When Henry Maurier's (Charles Boyer) wife Emily (Rachel Kempson) dies suddenly, suspicion falls on him in "A Woman's Vengeance" from 1948, with a script by Aldous Huxley.

Maurier is an unhappily married womanizer; his wife Emily is a neurotic invalid. Her good friend Janet (Jessica Tandy) visits at Maurier's urging to cheer Emily up after one of their arguments - this one concerning her errant brother (Robert Lester) who wants money.

After lunch with Janet and Emily, Henry leaves to meet his girlfriend (Ann Blyth); Emily retires to her room and dies. The maid (Mildred Natwick) suspects Henry, goes to the police, and the body is exhumed. Emily was poisoned! Henry is arrested, charged with murder, found guilty, and sentenced to death.

Making matters worse for Henry is the fact that his 18-year-old girlfriend Doris is pregnant, and Henry marries her almost immediately after Emily's death.

Very good noir with excellent performances by all involved, particularly Sir Cedric Hardwicke as Emily's doctor. It was amazing to see Jessica Tandy so young -- she's actually 39 here. This film was made probably just prior to her appearing as the original Blanche in "A Streetcar Named Desire" on Broadway. Hers is a showy role, and given her stage experience, she handles it well. Boyer is smooth and debonair, and as his fragile bride, Ann Blyth gives a good performance.

This was a real gem I hadn't heard of -- I loved it.
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Death at Love House (1976 TV Movie)
5/10
good for a laugh
14 October 2018
I'm only giving this 5 stars because of the old-timers who appeared in this cheesy TV movie: Sylvia Sidney, Joan Blondell, John Carradine, and Dorothy Lamour.

Robert Wagner and Kate Jackson play a married couple researching a book on a silent old film star, Lorna Love, and her affair with Wagner's father.

This is a little like The Shining in that the spirit of the house takes over Wagner like five minutes after their arrival.

The actress playing Lorna Love, Marianna Hill, looked like something out of Charlie's Angels, not a '20s film star. After hearing for the entire film how irresistible she was, I still didn't get it.

Campy TV movie.
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6/10
okay precode
14 October 2018
Directed by Dorothy Arzner, Honor Among Lovers concerns a smart and efficient secretary, Julia (Claudette Colbert) to mogul Jeffy Stafford (Fredric March) who is in love with her.

Knowing that she can't fit in with Stafford's wealthy friends, Julia marries Philip Craig (Monroe Owsley), who turns to be a weak loser and winds up putting both of them in a terrible situation.

Colbert is absolutely wonderful in this -- natural, charming, and relaxed. Charlie Ruggles is a riot as a stockbroker, and watch for Ginger Rogers in a small role.

Nothing special except for the performances. And, we get a chance to see Claudette Colbert's right side.
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BBC2 Playhouse: A Song at Twilight (1982)
Season 8, Episode 30
7/10
brilliant performances
8 October 2018
This is part of Noel Coward's Suite in Two Keys and appears on the Noel Coward Collection DVD set.

Paul Scofield, Deborah Kerr, and June Tobin star in this story of a famous writer, Hugo Latymer ((Scofield) who is awaiting a visit from his long-ago lover, Carlotta, played by Kerr. His wife (Tobin) is uneasy about it. However, we learn that her husband says unkind things to her and often isn't nice, and she's learned to live with it. She was once his loyal secretary.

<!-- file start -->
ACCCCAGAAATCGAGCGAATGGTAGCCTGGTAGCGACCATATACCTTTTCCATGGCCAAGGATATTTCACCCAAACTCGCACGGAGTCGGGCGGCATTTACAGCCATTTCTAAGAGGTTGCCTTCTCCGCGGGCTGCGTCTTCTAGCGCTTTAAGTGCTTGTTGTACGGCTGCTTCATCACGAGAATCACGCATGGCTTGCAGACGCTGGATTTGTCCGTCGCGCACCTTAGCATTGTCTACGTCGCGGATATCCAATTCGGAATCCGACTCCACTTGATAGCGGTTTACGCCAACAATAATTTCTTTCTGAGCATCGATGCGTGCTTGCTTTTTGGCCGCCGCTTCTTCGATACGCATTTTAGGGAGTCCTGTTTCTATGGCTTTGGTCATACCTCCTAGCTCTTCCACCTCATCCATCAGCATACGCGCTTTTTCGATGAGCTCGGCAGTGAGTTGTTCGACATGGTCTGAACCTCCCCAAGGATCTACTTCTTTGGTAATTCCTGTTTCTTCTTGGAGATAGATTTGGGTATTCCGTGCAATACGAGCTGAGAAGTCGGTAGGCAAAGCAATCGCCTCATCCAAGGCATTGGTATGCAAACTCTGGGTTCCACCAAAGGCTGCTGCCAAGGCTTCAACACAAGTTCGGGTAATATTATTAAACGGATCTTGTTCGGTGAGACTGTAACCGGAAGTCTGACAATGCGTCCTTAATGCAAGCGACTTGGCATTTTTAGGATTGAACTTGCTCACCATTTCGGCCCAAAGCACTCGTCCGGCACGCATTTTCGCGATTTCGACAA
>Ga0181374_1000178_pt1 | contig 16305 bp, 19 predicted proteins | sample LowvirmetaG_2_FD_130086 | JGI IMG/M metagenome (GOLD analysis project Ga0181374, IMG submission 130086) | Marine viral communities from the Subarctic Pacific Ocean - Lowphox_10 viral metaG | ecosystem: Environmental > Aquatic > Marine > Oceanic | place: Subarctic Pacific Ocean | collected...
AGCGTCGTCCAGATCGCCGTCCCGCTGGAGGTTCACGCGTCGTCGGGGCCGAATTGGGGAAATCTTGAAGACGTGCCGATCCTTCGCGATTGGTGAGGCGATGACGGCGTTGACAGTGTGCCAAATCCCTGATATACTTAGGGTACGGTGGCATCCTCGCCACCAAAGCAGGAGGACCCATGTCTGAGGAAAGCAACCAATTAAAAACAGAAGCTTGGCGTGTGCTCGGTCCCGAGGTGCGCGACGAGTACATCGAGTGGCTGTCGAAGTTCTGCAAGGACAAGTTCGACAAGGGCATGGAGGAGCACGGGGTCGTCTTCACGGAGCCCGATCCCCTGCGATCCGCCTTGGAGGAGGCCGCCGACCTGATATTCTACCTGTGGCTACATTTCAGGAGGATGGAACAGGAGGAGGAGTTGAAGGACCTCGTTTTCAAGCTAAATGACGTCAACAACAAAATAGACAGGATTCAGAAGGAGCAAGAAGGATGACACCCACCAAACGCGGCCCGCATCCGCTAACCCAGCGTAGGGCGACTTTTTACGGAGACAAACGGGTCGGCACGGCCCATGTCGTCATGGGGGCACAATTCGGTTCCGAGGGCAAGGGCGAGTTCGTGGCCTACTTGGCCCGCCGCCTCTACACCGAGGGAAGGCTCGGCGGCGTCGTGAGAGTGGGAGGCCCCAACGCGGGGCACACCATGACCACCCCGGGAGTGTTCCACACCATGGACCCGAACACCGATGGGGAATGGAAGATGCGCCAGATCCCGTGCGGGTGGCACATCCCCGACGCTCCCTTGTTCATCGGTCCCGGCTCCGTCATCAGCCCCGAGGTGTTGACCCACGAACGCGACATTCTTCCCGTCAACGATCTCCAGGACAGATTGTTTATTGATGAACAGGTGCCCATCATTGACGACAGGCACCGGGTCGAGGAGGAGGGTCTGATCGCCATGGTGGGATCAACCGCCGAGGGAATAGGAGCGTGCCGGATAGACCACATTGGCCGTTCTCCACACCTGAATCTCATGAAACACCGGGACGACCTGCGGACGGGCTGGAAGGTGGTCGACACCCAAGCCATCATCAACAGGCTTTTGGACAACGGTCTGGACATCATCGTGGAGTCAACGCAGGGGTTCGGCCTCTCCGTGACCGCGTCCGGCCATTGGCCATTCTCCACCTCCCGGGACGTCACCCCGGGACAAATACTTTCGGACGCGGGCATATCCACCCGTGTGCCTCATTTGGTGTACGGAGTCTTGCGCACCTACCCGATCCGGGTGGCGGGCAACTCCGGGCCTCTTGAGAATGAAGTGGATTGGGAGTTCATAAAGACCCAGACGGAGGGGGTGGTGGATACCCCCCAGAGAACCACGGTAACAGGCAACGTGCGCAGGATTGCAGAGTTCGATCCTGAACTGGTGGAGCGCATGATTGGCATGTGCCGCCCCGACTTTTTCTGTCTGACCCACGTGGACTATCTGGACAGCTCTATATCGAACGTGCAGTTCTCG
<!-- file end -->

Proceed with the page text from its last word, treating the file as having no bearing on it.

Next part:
Kerr and Scofield are terrific together. It turns out that Carlotta, an actress, wants to publish their love letters. Then she announces she has a few other letters too.

Hugo suspects she's there to blackmail him, but Carlotta has another agenda.

Now, someone described this as funny. I actually didn't find it so except in the beginning when Scofield is establishing his snobbish character. It's about what we do one another from a lack of compassion, our treatment of people due to our own agendas, repression, and how memory becomes twisted over time.

Sobering and quite good.
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BBC2 Playhouse: Come Into the Garden, Maud (1982)
Season 8, Episode 29
6/10
a little overdone by today's standards
8 October 2018
"Come Into the Garden, Maud" from a BBC production in 1982 is part of the 7-disc Noel Coward Collection. It's a mixed bag. This particular play was interesting because of the casting.

One problem Brits have is that they don't really understand American accents. Not that they can't do them beautifully - but for instance, in a stage production of Death of a Salesman in England, the wife called Willie - VILLY - in an attempt to make them sound like New Yorkers or something. They don't mean to be offensive, they just are.

Same problem here, with Toby Robins playing I guess a rich New Yorker but she comes off very stereotype because of her New York accent which is overdone. At first, Paul Scofield, as her berated husband, seems horribly cast. Later on he is fabulous. I have to blame the direction.

The minute the character of "Maud" said one word I knew it was Geraldine McEwan - unmistakable voice!

The story concerns an unhappy man and his overbearing wife who are traveling in Europe. One night Maud, an acquaintance, comes to visit, and due to a situation at a dinner the wife is throwing, the two are left alone in the hotel room. Wonderful scene. Nice ending.
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6/10
circumstantial evidence
6 October 2018
Okay indictment of circumstantial evidence, when a man (Michael O'Shea) is convicted of murder and sentenced to death for a murder no one actually saw him commit. His son and his best friend set out to prove his innocence.